Susan Mahlangu, from Thabeng ye Kgolo, in Mamelodi East, lives in fear of being bitten by snakes, Pretoria East Rekord reports.
The 51-year-old said the snakes crawled into her house any time of the day or night.
Mahlangu said her problem started when the Tshwane metro relocated her to Skierliek from Extension 11 in 2015.
She said she suspected there was a nest of snakes around her new home. Mahlangu, who is a prophet, said she had never been happy about the stand the metro had given her.
She said because of her work she had asked for a stand at the back of the village but was sent from pillar to post by city officials.
“Finally, I was given a stand at the back, but it had big rocks and that is when problems started,” she said.
She said a week after moving into the area, she saw a cobra crawling out of the rocks in her backyard and killed it immediately.
“The next week a cobra went after a rat and disappeared under my bed. I thought this was because the place was new and they would be gone soon, but I was fooling myself.”
She said she had killed a snake every month, and everyday a new one was seen either in her shack or among the big rocks in her backyard.
Mahlangu, who stayed with her daughter’s two children said: “Earlier this year she hired a contractor to work on her floor and as soon as he removed the carpet he found a big snake and he ran,” said Mahlangu.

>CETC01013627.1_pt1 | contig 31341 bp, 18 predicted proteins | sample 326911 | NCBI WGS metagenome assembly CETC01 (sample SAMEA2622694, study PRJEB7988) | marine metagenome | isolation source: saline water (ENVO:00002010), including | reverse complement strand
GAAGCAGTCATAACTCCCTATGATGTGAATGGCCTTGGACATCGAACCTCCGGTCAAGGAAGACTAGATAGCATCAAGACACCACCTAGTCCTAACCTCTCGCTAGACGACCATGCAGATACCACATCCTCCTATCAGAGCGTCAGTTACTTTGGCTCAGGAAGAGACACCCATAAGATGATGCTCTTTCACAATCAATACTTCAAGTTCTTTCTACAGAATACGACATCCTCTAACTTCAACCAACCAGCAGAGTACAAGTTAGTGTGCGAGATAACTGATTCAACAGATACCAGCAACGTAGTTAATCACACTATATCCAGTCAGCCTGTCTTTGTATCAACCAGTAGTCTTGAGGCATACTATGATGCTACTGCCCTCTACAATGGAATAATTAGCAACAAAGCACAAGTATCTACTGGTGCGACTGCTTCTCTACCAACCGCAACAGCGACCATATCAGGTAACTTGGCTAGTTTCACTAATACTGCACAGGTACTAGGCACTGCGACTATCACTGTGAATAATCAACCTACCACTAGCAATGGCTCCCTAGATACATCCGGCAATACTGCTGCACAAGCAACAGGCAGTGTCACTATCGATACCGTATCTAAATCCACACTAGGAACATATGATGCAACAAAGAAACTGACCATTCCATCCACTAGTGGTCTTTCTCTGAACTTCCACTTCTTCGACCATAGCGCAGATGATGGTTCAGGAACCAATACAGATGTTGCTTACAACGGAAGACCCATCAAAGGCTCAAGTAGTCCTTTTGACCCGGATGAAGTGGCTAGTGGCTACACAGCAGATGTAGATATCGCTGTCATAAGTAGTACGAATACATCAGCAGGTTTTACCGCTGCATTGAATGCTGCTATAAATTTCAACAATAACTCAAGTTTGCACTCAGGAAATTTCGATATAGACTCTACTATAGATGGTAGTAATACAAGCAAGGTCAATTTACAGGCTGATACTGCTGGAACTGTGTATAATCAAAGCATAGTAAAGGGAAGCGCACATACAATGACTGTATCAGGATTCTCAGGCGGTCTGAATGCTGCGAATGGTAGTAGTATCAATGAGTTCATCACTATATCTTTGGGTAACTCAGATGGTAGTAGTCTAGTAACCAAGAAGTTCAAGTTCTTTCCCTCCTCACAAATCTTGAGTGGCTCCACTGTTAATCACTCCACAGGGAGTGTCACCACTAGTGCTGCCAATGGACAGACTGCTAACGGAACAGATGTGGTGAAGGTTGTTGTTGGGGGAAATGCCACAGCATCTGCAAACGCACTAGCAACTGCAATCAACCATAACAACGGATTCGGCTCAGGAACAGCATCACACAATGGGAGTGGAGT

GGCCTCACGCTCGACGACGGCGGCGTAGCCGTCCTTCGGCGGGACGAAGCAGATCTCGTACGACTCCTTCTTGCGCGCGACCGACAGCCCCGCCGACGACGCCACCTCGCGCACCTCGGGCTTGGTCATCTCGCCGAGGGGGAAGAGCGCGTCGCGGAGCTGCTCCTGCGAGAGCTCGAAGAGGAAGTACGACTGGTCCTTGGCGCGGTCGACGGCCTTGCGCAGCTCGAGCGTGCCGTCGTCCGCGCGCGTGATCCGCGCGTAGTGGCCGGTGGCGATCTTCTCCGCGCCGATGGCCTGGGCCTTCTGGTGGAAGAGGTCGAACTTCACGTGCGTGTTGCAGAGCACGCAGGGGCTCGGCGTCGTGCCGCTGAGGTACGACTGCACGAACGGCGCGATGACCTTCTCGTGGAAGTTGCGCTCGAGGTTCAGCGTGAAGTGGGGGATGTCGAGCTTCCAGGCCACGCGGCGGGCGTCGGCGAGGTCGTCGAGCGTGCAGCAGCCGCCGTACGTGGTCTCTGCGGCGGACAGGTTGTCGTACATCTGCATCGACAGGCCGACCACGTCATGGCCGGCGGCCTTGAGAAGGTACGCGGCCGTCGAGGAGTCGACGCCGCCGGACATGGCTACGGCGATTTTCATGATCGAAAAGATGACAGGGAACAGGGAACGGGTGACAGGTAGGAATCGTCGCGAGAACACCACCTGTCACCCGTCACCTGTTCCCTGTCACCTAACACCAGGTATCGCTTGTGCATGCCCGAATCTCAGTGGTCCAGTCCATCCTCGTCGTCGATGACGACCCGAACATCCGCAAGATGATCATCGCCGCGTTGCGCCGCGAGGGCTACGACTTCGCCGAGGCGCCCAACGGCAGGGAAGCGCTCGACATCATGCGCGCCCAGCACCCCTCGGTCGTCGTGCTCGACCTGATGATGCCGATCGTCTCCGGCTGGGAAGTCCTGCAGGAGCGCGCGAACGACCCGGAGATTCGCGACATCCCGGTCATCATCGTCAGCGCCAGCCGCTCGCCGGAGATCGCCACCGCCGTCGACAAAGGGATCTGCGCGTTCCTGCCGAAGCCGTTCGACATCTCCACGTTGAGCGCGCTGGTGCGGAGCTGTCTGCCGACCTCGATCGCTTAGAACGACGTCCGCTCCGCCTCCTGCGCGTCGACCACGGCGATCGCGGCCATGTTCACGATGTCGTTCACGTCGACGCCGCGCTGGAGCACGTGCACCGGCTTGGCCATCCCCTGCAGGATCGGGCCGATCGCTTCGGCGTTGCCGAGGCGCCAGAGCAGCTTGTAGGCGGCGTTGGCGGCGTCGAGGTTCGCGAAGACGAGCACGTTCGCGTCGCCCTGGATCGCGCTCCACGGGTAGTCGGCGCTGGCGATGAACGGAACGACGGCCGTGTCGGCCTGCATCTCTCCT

“He immediately rolled back the carpet and said ‘thank you for the job’ and left. He was terrified,” she said.
Mahlangu said she asked the neighbours to kill the snake for her.
“They came but did not enter the shack. I later heard some saying because I was a prophet, the snake was mine. Why would I call people to come help me and embarrass myself if the snake was mine?”
She has asked the metro to move her, but has had no success. She says she desperately need help and wanted to be moved to a safer place.
Hencke Marais, a snake expect at the Tshwane nature reserve said this was not unusual because snakes hid under rocks.
“This is not a unique situation. Maybe the snakes are there because of a mating season and remember she was moved to a place full of rocks,” said Marais.
– Caxton News Service